Chapter 5: Triangles and Vectors
Chapter Outline
 5.1. The Law of Cosines
 5.2. Area of a Triangle
 5.3. The Law of Sines
 5.4. The Ambiguous Case
 5.5. General Solutions of Triangles
 5.6. Vectors
 5.7. Component Vectors
Chapter Summary
Chapter Summary
This chapter has taught us how to solve any kind of triangle, using the Law of Cosines, Law of Sines and vectors. We also discovered two additional formulas for finding the area, Heron’s Formula and \begin{align*}\frac{1}{2} \ bc \sin A\end{align*}. Then, the ambiguous case for the Law of Sines was introduced. This is when you are given two sides and the nonincluded angle and have to solve for another angle in the triangle. There can be no, one or two solutions and you need to compare the two given sides to determine which option it is. Finally, vectors were discussed. We learned how to add, subtract and multiply them by a scalar. Vectors are very useful for representing speed, wind velocity and force.
Vocabulary
 Ambiguous case
 A situation that occurs when applying the Law of Sines in an oblique triangle when two sides and a nonincluded angle are known. The ambiguous case can yield no solution, one solution, or two solutions.
 component vectors
 Two or more vectors whose vector sum, the resultant, is the given vector. Components can be on axes or more generally in space.
 directed line segment
 A line segment having both magnitude and direction, often used to represent a vector.
 displacement
 When an object moves a certain distance in a certain direction.
 equal vectors
 Vectors with the same magnitude and direction.
 force
 When an object is pushed or pulled in a certain direction.
 Heron’s Formula
 A formula used to calculate the area of a triangle when all three sides are known. \begin{align*}K = \sqrt{s(s  a)(s  b)(s  c)}\end{align*} where \begin{align*}s =\frac{1}{2}(a+b+c)\end{align*} or half of the perimeter of the triangle.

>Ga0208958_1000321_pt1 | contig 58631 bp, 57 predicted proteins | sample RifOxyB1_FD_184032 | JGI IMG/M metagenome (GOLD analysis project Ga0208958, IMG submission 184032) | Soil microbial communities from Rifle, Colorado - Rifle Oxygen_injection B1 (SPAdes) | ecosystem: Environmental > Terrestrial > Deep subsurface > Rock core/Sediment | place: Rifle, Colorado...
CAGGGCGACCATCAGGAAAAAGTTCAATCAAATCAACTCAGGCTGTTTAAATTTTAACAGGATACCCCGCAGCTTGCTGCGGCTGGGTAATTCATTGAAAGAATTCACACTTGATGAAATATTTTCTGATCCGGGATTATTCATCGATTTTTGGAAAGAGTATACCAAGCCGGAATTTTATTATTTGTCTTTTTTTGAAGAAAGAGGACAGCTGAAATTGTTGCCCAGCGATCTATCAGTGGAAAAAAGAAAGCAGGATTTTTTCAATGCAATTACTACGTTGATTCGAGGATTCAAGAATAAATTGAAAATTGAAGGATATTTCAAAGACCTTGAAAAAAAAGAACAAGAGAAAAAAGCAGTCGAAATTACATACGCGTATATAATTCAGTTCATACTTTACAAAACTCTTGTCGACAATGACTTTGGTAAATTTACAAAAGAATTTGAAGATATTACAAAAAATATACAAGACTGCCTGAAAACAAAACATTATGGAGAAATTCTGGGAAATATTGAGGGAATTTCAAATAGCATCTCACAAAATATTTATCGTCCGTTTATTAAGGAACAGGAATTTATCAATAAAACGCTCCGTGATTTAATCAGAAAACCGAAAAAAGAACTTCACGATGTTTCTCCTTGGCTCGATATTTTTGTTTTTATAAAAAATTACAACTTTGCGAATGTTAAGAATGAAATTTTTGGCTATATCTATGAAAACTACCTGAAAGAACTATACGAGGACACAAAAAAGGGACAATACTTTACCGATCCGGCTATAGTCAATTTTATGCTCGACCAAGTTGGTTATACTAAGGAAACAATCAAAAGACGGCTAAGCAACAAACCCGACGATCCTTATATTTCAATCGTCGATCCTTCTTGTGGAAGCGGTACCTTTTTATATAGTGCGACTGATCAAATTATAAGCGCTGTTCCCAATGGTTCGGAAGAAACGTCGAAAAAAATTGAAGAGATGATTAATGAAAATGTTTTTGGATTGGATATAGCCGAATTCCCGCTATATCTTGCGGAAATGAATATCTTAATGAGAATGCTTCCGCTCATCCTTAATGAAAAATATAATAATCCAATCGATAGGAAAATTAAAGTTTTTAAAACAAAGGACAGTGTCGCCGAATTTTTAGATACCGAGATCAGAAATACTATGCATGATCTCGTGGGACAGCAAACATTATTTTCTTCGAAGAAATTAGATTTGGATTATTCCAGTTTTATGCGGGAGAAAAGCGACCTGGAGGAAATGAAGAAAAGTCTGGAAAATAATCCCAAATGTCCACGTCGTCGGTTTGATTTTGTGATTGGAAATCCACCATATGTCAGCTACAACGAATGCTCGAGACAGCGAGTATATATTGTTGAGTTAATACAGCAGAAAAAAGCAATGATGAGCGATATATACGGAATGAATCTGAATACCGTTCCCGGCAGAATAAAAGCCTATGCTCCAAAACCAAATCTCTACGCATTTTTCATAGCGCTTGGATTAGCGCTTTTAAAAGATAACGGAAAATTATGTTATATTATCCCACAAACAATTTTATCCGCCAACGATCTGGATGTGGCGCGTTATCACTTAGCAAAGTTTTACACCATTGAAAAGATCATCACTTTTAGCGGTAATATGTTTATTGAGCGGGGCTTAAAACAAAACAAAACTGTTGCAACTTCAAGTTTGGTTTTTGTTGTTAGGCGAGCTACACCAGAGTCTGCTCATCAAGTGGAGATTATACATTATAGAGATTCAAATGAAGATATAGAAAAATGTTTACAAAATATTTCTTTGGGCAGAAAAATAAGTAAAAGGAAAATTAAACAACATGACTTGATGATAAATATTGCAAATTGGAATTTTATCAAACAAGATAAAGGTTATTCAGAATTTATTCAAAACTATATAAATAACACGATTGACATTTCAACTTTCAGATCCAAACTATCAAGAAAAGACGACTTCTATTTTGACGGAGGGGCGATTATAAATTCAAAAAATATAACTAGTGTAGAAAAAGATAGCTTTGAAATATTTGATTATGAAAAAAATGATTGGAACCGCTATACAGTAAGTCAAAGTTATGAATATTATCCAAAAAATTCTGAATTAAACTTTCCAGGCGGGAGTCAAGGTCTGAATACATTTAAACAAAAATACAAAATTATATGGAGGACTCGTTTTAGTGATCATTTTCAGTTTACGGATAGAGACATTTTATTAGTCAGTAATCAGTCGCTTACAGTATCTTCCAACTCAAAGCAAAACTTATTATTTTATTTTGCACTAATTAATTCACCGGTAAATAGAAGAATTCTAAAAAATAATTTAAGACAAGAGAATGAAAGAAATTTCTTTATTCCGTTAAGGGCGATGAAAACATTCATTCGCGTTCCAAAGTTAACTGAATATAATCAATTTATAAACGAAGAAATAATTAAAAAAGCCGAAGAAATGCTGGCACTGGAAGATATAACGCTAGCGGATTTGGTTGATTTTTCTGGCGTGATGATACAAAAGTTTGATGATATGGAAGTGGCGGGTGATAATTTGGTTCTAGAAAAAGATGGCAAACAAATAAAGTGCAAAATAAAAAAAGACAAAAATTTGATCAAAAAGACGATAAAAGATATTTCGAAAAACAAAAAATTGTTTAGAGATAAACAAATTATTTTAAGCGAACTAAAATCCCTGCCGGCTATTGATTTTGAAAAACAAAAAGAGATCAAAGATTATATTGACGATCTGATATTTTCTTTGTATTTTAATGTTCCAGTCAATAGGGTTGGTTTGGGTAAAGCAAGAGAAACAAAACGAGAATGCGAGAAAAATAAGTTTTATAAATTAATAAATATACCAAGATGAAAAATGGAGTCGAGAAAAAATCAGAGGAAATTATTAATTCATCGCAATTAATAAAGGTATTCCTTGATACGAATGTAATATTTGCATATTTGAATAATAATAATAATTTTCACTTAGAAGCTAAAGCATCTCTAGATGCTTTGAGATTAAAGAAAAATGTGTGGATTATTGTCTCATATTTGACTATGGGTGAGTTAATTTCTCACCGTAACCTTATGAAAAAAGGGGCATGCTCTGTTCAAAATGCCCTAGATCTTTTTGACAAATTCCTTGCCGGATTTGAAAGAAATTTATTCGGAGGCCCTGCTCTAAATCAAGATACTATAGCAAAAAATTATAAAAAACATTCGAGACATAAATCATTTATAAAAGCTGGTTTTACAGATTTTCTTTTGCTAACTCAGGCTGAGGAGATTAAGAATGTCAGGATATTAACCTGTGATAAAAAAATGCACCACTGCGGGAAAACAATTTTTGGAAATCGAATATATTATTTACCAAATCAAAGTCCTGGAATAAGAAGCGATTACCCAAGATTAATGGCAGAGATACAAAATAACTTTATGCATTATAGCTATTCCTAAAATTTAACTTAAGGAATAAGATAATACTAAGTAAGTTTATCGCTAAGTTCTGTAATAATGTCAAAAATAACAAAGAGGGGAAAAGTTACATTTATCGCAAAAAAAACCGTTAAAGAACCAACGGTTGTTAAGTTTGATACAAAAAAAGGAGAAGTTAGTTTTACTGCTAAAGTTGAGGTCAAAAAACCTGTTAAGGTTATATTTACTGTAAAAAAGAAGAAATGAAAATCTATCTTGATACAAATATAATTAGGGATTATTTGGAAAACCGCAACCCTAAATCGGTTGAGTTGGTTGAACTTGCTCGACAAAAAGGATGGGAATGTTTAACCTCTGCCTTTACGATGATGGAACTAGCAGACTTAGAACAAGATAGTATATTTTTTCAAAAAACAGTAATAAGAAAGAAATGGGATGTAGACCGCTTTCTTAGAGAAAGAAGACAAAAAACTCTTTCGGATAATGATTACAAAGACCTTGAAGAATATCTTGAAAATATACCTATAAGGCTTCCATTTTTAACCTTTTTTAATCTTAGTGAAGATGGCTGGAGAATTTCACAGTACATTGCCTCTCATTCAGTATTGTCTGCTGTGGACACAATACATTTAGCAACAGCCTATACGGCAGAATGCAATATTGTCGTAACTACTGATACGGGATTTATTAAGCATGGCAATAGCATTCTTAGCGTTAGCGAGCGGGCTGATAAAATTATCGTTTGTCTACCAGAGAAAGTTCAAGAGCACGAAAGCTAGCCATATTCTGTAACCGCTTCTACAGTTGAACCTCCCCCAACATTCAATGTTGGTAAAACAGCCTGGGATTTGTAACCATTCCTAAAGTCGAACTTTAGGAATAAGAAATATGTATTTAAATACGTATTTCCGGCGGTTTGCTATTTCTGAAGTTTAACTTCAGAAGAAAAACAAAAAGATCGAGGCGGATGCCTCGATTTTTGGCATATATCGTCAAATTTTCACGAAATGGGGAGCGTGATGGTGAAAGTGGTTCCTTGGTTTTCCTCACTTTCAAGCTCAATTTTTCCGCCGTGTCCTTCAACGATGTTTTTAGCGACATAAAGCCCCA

included angle
 The angle in between two known sides of a triangle.
 included side
 The side in between two known sides of a triangle.
 initial point
 The starting point of a vector
 Law of Cosines
 A general statement relating the lengths of the sides of a general triangle to the cosine of one of its angles. \begin{align*}a^2 = b^2 + c^2  2bc \cos A \ \text{or}\ b^2 = a^2 + c^2  2ac \cos B \ \text{or}\ c^2 = a^2 + b^2  2ab \cos C\end{align*}
 Law of Sines
 A statement about the relationship between the sides and the angles in any triangle. \begin{align*}\frac{\sin A}{a} = \frac{\sin B}{b} = \frac{\sin C}{c}\ \text{or}\ \frac{a}{\sin A} = \frac{b}{\sin B} = \frac{c}{\sin C}\end{align*}
 magnitude
 Length of a vector.
 negative vector
 A vector with the same magnitude as the original vector but with the opposite direction.
 nonincluded angle
 An angle that is not in between two known sides of a triangle.
 nonincluded side
 A side that is not in between two known sides of a triangle.
 oblique triangle
 A nonright triangle.
 resultant
 The sum of two or more vectors
 scalar
 A real number by which a vector can be multiplied. The magnitude of a vector is always a scalar.
 standard position
 A vector with its initial point at the origin of a coordinate plane.
 terminal point
 The ending point of a vector.
 unit vector
 A vector that has a magnitude of one unit. These generally point on coordinate axes.
 vector
 Any quantity having magnitude and direction, often represented by an arrow.
 velocity
 When an object travels at a certain speed in a certain direction.
Review Questions
 Use the Law of Cosines to determine whether or not the following triangle is drawn accurately. If not, determine how much \begin{align*}\angle{B}\end{align*} is off by.